We can also add Zebra BI lollipop charts to display relative variances. Of course, don't forget to write a descriptive title and comments!
3. Forecasting: year-to-date monthly variance with end of year forecast
When it comes to forecasting in variance reports, management is mainly interested in two things:
- how we're doing so far in the current year and
- are we on track to meet our yearly goals.
To visualize this we use the same type of report as above, but divide it into two parts.
The left part is the year-to-date part where we display the actual results compared to budget. This part is about the past.
The right part is about the future. Here we compare the approved yearly budget with the latest forecast. These are end-of-year (EoY) figures and the variance chart in between shows whether according to the latest estimation we will meet the annual plan or not for each data element (in our case for each account manager):
Note: Because we're comparing forecast vs. budget and not actual vs. budget, the bars in the right-hand chart are visualized differently. The IBCS recommends a diagonal-striped pattern fill (automatically applied by Zebra BI).
The above variance report serves as an indicator of our performance against the yearly plan. The two-part nature of the report gives management a look at the recent past - The company's cumulative results from the start of the year - as well as a view into the future - how the company is expected to perform until the end of the year. Equipped with this data they can make the correct decisions.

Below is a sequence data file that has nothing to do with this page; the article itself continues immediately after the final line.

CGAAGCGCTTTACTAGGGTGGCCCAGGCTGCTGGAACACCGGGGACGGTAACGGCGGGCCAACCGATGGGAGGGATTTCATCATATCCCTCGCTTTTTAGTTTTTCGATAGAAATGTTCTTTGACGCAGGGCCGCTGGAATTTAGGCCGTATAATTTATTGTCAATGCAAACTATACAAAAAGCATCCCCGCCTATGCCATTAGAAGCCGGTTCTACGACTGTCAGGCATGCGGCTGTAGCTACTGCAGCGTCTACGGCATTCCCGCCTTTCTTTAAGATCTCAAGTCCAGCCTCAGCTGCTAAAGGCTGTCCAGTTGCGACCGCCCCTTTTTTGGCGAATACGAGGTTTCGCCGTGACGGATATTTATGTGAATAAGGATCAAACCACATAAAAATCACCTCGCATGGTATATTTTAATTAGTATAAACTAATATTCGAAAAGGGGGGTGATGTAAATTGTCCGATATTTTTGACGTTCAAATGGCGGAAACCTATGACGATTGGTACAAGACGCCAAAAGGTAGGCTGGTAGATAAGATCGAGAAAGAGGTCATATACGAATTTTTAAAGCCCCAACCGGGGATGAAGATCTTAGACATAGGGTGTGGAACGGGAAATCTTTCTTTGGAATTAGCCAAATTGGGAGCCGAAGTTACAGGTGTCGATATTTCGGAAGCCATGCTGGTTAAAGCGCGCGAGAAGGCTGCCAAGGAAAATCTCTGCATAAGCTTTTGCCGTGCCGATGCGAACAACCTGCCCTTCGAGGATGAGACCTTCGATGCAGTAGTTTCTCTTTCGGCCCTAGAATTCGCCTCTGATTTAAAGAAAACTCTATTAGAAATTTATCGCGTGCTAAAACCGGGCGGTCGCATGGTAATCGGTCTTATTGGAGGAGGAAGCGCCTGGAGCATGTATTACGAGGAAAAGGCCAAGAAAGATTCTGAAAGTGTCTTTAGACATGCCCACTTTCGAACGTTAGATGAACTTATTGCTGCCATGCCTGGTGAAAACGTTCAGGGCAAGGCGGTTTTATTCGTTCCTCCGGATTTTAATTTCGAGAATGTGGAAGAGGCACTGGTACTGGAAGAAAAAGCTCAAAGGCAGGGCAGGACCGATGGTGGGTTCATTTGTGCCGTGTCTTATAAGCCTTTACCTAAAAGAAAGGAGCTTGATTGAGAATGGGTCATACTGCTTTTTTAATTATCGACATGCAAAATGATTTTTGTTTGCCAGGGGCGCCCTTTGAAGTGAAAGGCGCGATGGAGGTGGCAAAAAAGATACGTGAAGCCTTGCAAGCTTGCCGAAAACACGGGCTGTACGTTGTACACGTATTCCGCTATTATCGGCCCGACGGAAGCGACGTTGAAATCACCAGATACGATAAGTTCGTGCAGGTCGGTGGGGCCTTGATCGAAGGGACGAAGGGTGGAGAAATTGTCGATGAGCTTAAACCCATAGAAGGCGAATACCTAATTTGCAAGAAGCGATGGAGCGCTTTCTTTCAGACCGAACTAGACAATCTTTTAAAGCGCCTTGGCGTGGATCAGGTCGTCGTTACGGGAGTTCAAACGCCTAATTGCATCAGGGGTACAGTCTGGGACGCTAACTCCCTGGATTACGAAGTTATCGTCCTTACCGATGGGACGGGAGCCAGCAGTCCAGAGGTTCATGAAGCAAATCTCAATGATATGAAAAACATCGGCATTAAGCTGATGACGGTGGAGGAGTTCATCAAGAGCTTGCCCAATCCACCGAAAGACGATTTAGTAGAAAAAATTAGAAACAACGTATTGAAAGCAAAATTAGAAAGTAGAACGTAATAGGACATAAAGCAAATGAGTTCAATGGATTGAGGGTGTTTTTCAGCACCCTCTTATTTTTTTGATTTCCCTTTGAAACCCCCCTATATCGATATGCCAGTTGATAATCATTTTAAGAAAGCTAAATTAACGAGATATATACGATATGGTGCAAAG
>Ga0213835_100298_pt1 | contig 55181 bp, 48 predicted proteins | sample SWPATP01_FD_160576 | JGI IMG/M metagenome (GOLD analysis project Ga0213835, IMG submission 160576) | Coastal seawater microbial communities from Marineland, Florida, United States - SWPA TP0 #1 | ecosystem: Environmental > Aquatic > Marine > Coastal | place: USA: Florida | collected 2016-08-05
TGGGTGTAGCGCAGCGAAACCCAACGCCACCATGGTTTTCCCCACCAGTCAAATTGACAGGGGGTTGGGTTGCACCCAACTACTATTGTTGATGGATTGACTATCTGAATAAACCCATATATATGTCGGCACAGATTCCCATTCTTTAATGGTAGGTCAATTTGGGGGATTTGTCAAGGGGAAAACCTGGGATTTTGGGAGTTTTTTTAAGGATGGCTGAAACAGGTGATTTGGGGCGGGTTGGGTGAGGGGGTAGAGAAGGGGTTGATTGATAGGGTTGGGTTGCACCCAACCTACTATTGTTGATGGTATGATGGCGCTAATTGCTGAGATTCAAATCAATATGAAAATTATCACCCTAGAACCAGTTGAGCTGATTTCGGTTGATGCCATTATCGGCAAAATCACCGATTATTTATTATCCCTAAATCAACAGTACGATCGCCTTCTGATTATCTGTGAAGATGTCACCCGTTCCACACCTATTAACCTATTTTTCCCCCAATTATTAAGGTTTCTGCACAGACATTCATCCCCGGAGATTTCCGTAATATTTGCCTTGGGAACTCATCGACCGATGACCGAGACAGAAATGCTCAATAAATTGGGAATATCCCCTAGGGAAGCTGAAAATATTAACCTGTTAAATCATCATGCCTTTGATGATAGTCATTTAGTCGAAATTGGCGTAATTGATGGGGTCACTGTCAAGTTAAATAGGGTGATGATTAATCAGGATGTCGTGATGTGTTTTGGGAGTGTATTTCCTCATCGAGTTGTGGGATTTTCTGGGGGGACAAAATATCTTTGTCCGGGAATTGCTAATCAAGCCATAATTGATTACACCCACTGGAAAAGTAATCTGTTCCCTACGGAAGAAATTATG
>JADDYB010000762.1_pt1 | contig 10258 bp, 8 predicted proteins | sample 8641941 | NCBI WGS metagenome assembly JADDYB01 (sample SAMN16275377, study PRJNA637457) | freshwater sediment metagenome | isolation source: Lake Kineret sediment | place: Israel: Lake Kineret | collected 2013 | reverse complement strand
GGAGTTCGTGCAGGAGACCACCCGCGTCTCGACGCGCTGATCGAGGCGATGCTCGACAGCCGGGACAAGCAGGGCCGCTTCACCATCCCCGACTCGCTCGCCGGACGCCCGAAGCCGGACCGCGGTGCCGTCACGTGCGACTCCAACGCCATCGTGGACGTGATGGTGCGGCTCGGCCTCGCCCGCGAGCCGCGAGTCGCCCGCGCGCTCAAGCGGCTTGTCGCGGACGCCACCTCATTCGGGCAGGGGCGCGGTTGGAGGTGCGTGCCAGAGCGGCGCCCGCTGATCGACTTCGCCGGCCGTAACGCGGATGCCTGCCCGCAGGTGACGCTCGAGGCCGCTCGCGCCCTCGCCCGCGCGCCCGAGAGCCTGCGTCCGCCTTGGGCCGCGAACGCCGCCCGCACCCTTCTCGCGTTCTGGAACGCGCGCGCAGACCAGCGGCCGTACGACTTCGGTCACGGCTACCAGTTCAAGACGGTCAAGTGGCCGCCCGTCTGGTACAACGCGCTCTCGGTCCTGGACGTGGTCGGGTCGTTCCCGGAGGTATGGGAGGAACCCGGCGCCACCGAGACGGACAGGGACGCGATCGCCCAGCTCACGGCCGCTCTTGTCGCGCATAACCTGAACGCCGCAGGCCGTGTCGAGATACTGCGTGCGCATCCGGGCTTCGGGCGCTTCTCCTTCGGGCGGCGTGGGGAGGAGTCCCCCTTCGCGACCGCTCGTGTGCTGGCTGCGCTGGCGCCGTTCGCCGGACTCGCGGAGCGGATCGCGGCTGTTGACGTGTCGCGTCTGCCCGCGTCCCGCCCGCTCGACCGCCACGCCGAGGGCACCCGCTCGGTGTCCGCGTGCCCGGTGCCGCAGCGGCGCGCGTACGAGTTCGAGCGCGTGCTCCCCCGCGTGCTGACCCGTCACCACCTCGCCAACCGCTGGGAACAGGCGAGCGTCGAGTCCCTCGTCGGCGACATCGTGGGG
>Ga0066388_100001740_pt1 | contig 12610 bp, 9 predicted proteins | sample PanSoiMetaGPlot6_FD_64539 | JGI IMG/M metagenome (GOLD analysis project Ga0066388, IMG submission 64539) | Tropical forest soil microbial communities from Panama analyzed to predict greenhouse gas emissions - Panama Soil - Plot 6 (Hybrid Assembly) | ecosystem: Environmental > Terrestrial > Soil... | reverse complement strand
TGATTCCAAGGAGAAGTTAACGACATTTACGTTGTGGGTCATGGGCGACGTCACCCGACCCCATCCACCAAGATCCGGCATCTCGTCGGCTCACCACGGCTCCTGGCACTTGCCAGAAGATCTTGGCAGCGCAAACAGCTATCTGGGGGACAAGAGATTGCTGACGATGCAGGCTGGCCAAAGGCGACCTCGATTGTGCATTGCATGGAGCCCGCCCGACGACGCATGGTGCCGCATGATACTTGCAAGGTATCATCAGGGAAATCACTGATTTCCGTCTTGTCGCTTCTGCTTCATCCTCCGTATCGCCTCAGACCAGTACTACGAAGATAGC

To take things one step further, we can add the actual figures from the current month. Our report now consists of three parts:
- current month performance,
- year-to-date performance and
- full year forecast
You can see more examples of best practice variance analysis reports in our Gallery: http://zebrabi.com/gallery/
The limitations and shortcomings of variance analysis
Here are some of the problems of variance analysis that companies must be aware of:
- Time delay. The analysts typically calculate and analyze the variances at the end of each period and then reporting the results to the management. In a fast-paced environment (like manufacturing etc.), management needs feedback much faster than once a month, and tends to rely upon measurements and warnings that are produced on the spot.
- Effort required. In order for analysts to really do their job well, they must dig deep to find the underlying causes for the variances. This includes sorting through a lot of different sources of information. The extra work if only cost-effective when management is capable of acting accordingly to fix the issues.
- Setting budgets. Since variance analysis is essentially comparing actual results with planned ones, it is necessary that these plans were sound in the first place. If they are a result of using some arbitrary standards, political bargaining or even blindly relying on data from previous periods, they are actually of very little use.
The solution to these problems is to use trend analysis in conjunction with variance analysis. In trend analysis the results of multiple periods are listed side-by-side, making it easy to detect trends.
Remember: Although variance analysis can become very complex, the main guide is always common sense. Yes, lower actual costs than planned is a positive variance, and higher costs than planned is a negative variance. But the real question that needs to be answered is whether or not the result was good for business.